Mary T4 years ago

Being poor shouldnt prevent people from owning cats

Kathy Perez
Kathy Johnson4 years ago

I still feel like affordability should come up when choosing to take in a pet, if you can't even feed your kids perhaps a pet isn't such a great idea at this time. But one doesn't have to be rich to be a good pet owner. I mean I have a toddler and was a single mom for some time, I worked my butt of third shift (security) so I could be with him during the day. Now i have my bf, and when I became pregnant I had to quit my security job (hours didn't coincide with healthcare, and the chemicals we guard are toxic and not acceptable for pregnant women) I saved and saved, and with tax returns was able to quit knowing i would be okay for at least 6 months after the baby. My bf is a pizza delivery guy, he does pretty well considering. Makes a killing in tips. Anyway, we chose to take in my kitty ONLY because we felt we could afford her. Being able to feed her well, give her a safe place, a warm place, and being able to have her healthy (check ups, vaccines ect) were a big priority, and should be. Each situation is different. "Poor" people who take in strays are heroes, but poor people who go out in search of obligations they can't meet are not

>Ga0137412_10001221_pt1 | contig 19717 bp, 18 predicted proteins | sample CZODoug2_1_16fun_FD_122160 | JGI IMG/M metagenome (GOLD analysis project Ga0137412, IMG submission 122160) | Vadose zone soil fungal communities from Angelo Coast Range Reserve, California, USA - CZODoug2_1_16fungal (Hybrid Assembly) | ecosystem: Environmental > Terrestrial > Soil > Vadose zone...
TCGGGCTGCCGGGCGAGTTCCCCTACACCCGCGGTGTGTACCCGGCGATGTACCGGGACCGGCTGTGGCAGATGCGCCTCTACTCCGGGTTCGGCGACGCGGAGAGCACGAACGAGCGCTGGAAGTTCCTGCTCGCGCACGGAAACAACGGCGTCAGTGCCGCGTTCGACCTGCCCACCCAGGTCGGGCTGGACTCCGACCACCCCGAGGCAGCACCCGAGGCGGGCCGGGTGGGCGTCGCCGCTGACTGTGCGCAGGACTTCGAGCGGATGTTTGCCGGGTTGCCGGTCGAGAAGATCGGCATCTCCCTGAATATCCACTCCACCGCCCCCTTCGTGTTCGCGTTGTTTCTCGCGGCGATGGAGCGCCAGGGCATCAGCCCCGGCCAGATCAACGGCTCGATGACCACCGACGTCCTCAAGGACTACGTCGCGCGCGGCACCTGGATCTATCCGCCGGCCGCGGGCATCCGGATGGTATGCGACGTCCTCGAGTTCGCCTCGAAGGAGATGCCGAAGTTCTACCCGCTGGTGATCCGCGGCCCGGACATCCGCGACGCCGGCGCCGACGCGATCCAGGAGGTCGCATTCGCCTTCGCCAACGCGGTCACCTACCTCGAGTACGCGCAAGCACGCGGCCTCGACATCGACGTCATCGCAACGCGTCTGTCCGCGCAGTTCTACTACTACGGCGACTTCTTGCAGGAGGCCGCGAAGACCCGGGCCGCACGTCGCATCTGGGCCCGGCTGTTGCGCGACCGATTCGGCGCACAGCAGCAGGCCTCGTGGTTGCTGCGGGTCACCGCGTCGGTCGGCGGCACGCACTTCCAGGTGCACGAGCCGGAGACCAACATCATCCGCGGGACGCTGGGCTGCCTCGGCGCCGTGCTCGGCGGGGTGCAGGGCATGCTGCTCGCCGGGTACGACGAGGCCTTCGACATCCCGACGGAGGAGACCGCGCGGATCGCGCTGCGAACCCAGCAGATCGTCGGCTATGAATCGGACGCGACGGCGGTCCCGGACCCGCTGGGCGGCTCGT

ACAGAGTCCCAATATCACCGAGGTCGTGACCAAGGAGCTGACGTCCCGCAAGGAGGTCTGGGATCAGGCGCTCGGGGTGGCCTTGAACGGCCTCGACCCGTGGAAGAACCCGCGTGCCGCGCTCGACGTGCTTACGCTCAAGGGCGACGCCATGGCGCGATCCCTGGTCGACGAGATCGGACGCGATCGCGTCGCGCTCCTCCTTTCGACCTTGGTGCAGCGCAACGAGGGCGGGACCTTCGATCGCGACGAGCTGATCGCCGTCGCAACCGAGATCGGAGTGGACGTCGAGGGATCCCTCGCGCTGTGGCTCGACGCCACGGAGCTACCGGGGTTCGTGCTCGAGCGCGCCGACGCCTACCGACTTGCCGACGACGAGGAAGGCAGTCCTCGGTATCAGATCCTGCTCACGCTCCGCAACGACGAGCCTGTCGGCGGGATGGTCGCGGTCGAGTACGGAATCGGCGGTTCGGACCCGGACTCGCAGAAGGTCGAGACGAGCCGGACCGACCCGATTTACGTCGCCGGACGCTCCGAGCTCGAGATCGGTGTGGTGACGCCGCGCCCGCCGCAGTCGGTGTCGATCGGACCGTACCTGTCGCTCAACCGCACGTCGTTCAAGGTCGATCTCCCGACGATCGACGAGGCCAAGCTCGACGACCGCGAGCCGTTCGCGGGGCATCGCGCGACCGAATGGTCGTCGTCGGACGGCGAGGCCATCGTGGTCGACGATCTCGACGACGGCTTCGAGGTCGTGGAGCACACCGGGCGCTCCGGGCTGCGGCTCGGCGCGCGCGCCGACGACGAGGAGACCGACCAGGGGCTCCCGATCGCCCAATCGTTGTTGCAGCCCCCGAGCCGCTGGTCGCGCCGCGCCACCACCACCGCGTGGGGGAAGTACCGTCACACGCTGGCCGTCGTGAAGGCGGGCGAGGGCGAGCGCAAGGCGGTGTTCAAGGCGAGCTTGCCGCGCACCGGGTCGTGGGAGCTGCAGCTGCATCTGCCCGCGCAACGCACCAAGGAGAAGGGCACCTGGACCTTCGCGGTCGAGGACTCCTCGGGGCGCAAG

Camilla Vaga
Camilla Vaga4 years ago

I think the more expensive food is better yes, but if the poor people love cats and want them and will take care of them then buy cheaper food although spay and netering is important

miri s.
Miriam S5 years ago